 (graphs and visual aids are optional, not imparrative…also don’t place visual aids such as graphs and charts unnecessarily)

    6. Conclusion

    7. References

  3. Where has all the money gone?
    Building a framework for accountability in public expenditures. By Yamini Aiyar

     Why budgets matter to us?
     What we should know about budgets?
     What we know about Budgets?
     The Right to Information Act: An opportunity?
     What we can do?

    Why budgets matter?
     India a ‘miracle economy’: high GDP growth over the last few years
     Large increases in social sector spending (health, education) up to 6.27% of GDP (Rs. 294,412 crore)

    BUT despite all this spending, the results are dismal

    “About 27m Indians will be born this year. Unless things improve, almost 2m of them will die before the next general election. Of the children who survive, more than 40% will be physically stunted by malnutrition. Most will enroll in a school, but they cannot count on their teachers showing up. After five years of classes, less than 60% will be able to read a short story and more than 60% will still be stumped by simple arithmetic.” (Economist, May 23rd 2009)

    “of every one rupee spent on development only 15 paise reach the poor” (Rajiv Gandhi)

    Clearly, there is something very wrong with the way money is being spent…………. Inefficiency? Corruption? Where has all the money gone?

    And this is your money – even when you don’t pay income tax!

    Go back to the basics: What should we know about the budget?
     Availability: How much money do I have? And what for?
     Sources: Where is this money coming from?
     Timing: When did the money arrive? And how much arrived?
     Expenditure: How much is being spent and at what periodicity (monthly, quarterly)? When is the money spent and on what?
     Trends: Has the availability risen or fallen? Have expenditures changed? How much gets left over?

    Why do you need budget information?
     Helps you plan better (That’s why you ask how much you’ll get paid every month in a job interview!)

     Ensures transparency:
     Helps you catch mistakes or inefficiencies (under spending, over spending)
     Ensures that you know when money comes and goes
     Identifies leakages – helps you catch the thief

    The Right to Information Act: An opportunity?
    Proactive Disclosure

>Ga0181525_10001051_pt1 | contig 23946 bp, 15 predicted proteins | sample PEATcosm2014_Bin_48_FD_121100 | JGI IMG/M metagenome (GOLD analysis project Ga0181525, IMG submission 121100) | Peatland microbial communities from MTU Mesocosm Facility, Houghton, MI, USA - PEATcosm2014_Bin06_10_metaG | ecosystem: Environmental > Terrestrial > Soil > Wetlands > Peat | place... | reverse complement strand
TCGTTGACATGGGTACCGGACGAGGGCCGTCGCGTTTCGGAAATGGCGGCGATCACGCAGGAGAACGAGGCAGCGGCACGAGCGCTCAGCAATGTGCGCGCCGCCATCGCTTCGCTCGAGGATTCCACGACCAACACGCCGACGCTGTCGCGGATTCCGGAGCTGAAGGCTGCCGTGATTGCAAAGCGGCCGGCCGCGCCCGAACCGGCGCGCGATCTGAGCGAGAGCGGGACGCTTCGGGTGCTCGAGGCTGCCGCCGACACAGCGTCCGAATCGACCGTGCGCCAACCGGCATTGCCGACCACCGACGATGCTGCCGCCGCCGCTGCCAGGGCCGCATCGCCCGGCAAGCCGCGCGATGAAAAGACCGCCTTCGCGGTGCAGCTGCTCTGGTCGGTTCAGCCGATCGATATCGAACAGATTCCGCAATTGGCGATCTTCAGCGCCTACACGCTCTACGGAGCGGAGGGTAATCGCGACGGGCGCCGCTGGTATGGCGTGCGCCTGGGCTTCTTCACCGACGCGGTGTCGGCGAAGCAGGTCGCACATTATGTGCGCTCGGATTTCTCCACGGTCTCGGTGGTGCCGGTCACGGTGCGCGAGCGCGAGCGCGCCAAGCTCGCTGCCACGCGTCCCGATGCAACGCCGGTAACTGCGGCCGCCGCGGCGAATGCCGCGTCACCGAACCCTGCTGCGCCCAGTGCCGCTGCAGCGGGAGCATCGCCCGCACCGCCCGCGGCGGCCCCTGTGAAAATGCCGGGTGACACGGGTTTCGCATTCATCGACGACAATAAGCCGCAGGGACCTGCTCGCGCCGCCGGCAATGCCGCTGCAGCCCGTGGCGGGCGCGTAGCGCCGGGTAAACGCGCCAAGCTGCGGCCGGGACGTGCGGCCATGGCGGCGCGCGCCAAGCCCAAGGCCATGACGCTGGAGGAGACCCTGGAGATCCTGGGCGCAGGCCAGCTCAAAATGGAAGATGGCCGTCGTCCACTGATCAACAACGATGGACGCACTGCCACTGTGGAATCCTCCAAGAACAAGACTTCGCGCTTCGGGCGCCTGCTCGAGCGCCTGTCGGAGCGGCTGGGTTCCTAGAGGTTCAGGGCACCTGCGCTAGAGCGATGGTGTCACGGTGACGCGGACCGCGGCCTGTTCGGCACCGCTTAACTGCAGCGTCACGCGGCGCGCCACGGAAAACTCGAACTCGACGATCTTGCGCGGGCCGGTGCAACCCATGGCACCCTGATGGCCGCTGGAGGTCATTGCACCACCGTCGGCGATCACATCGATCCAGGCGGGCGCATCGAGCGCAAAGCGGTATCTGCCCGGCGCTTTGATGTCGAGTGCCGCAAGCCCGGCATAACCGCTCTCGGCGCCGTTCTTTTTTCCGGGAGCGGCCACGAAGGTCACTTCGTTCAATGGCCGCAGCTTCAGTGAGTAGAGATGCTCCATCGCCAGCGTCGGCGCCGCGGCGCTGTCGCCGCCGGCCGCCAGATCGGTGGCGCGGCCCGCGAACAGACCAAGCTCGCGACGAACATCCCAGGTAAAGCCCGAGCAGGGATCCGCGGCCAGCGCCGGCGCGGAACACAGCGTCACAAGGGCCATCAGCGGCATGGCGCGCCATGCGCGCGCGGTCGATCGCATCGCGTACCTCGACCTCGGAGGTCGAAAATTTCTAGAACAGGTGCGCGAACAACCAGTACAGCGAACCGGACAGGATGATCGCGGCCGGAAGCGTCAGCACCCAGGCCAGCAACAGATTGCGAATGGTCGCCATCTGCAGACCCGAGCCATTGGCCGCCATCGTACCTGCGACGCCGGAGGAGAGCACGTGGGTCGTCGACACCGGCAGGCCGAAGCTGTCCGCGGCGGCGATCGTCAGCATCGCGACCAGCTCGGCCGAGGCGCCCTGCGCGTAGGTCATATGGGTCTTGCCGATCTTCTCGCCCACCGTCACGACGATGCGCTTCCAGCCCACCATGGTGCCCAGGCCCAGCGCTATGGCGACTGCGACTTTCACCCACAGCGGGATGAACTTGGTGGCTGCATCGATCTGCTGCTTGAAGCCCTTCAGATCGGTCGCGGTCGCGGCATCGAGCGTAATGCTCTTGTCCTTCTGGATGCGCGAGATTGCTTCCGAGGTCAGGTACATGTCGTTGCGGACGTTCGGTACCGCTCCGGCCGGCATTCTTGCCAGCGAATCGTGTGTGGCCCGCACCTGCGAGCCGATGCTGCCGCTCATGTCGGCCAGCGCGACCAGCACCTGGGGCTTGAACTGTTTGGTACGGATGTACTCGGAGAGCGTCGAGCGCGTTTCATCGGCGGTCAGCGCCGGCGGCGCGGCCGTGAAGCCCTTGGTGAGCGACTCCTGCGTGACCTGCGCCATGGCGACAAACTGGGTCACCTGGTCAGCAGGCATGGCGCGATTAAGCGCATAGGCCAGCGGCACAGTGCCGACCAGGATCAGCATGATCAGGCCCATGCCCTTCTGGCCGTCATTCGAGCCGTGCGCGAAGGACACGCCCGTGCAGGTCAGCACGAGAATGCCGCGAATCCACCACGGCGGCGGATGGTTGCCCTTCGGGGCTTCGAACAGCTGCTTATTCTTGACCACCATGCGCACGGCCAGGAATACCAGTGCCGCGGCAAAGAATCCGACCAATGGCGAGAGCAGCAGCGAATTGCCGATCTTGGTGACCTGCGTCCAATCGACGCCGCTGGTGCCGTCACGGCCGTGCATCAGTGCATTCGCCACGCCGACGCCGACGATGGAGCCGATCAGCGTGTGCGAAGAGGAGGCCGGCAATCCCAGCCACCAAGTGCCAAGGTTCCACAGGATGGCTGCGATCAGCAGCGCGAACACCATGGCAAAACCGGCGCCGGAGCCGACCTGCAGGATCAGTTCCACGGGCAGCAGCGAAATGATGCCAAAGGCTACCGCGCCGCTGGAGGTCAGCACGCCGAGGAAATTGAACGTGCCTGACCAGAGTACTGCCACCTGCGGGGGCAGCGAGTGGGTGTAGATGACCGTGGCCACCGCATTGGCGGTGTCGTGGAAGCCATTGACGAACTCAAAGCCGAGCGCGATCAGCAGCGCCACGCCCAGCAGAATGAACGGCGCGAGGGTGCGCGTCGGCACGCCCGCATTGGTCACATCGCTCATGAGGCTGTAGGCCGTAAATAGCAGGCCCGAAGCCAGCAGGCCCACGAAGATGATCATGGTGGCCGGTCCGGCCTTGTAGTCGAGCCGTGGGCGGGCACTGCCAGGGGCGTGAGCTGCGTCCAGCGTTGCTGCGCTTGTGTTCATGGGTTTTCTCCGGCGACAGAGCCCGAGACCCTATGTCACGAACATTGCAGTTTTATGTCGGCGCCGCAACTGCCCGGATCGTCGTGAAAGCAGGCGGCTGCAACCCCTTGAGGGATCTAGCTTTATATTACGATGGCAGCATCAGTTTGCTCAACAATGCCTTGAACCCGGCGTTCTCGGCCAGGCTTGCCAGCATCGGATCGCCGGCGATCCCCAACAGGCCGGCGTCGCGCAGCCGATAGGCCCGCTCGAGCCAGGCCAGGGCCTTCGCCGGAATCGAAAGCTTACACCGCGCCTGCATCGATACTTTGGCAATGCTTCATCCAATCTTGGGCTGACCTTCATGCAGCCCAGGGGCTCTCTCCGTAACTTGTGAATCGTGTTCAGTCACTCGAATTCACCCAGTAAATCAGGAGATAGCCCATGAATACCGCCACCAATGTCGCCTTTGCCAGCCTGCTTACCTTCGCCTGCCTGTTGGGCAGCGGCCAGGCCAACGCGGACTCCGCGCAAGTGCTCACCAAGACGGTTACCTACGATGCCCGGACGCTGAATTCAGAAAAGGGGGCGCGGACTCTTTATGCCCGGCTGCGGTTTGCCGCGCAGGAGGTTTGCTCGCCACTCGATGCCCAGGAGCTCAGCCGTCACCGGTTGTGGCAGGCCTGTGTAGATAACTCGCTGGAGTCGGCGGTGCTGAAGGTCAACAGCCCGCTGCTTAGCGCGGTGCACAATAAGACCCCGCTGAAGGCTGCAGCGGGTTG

 RTI mandates the proactive disclosure of information by Public Authorities

    It shall be the constant endeavor of every public authority to provide as much information suo moto to the public at regular intervals through various means of communication including the internet, so that the public have minimum resort to the use of this Act to obtain information. (section 4 (2))

     Reporting on the following parameters:
     About organization
     Subsidy programs
     Directory of employees
     Decision making
     PIO information
     Powers and duties
     Electronic information
     Concessions and permits
     Rules and regulations
     Norms
     Domains in archives
     Public consultation etc
    Poor Reporting……
     Incomplete reporting: 10-30% of requirement especially for budgets
     Undated or outdated information : Data 2-3 years old; budget, expenditure, and program project data is not even dated

    So what can we do?
     There is a law, a powerful law that government is mandated to follow
     There is some reporting BUT bad reporting
     There is some reporting BUT no one understands it
     Can we help them report better?

    Go back to the basics: What should we know about the budget?
     Availability: How much money do I have? And what for?
     Sources: Where is this money coming from?
     Timing: When did the money arrive? And how much arrived?
     Expenditure: How much is being spent and at what periodicity (monthly, quarterly)? When is the money spent and on what?
     Trends: Has the availability risen or fallen? Have expenditures changed? How much gets left over?

    There are lessons that can be learnt
     India: APREGS/ JNNURM
     Brazil: Transparency Portal

    Some things to consider
     No ‘one size fits all’
     Identify the key activities in a sector – reporting should be along key activities
     Trends are always more interesting than bare facts. But what trends should we care about?
     How to ensure accuracy? Updation? Regular flows of information?

    One example: Education
    STEP 1: Identify key activities
     Planning (setting standards/ Curriculum)
     Operations (Teachers)
    • Wages
    • Training
    • Materials
     Operations (non-teacher)
    • Infrastructure and mainantance
    • Text books
    • Subsidy’s
    • MDM
    • Wages (non teaching staff)
     Monitoring and Evaluation
    Step 2: Identify process of receiving funds
    Step 3: Identify Reporting levels
     Department – District – Local body (Municipality) – final destination
     Activities for reporting at each level
    Step 4: Identify Parameters for reporting trends
     Amount allocated Vs amount received (over time- how many years?
     Date when money should have arrived Vs when it does arrive at final destination
     When was it spent? On what?